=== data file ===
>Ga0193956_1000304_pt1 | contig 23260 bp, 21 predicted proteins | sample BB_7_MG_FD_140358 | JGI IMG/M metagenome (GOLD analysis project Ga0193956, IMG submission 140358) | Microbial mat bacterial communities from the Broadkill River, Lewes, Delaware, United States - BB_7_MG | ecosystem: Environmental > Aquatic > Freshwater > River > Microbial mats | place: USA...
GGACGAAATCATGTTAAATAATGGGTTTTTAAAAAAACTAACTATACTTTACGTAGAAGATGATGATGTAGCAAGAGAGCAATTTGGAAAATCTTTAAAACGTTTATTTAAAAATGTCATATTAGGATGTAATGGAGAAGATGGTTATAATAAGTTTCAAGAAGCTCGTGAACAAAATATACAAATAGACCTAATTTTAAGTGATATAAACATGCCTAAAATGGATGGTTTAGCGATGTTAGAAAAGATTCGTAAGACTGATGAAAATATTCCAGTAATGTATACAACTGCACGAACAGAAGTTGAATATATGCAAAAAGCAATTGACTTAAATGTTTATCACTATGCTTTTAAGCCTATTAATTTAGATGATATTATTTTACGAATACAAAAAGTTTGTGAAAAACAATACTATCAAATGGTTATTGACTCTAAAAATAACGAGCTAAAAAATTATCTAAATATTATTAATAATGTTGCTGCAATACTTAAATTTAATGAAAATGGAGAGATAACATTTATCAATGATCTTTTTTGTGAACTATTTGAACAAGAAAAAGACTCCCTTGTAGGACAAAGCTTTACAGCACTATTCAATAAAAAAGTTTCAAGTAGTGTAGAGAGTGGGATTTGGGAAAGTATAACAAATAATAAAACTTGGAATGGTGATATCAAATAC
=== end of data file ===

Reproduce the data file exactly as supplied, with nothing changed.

>Ga0193956_1000304_pt1 | contig 23260 bp, 21 predicted proteins | sample BB_7_MG_FD_140358 | JGI IMG/M metagenome (GOLD analysis project Ga0193956, IMG submission 140358) | Microbial mat bacterial communities from the Broadkill River, Lewes, Delaware, United States - BB_7_MG | ecosystem: Environmental > Aquatic > Freshwater > River > Microbial mats | place: USA...
GGACGAAATCATGTTAAATAATGGGTTTTTAAAAAAACTAACTATACTTTACGTAGAAGATGATGATGTAGCAAGAGAGCAATTTGGAAAATCTTTAAAACGTTTATTTAAAAATGTCATATTAGGATGTAATGGAGAAGATGGTTATAATAAGTTTCAAGAAGCTCGTGAACAAAATATACAAATAGACCTAATTTTAAGTGATATAAACATGCCTAAAATGGATGGTTTAGCGATGTTAGAAAAGATTCGTAAGACTGATGAAAATATTCCAGTAATGTATACAACTGCACGAACAGAAGTTGAATATATGCAAAAAGCAATTGACTTAAATGTTTATCACTATGCTTTTAAGCCTATTAATTTAGATGATATTATTTTACGAATACAAAAAGTTTGTGAAAAACAATACTATCAAATGGTTATTGACTCTAAAAATAACGAGCTAAAAAATTATCTAAATATTATTAATAATGTTGCTGCAATACTTAAATTTAATGAAAATGGAGAGATAACATTTATCAATGATCTTTTTTGTGAACTATTTGAACAAGAAAAAGACTCCCTTGTAGGACAAAGCTTTACAGCACTATTCAATAAAAAAGTTTCAAGTAGTGTAGAGAGTGGGATTTGGGAAAGTATAACAAATAATAAAACTTGGAATGGTGATATCAAATAC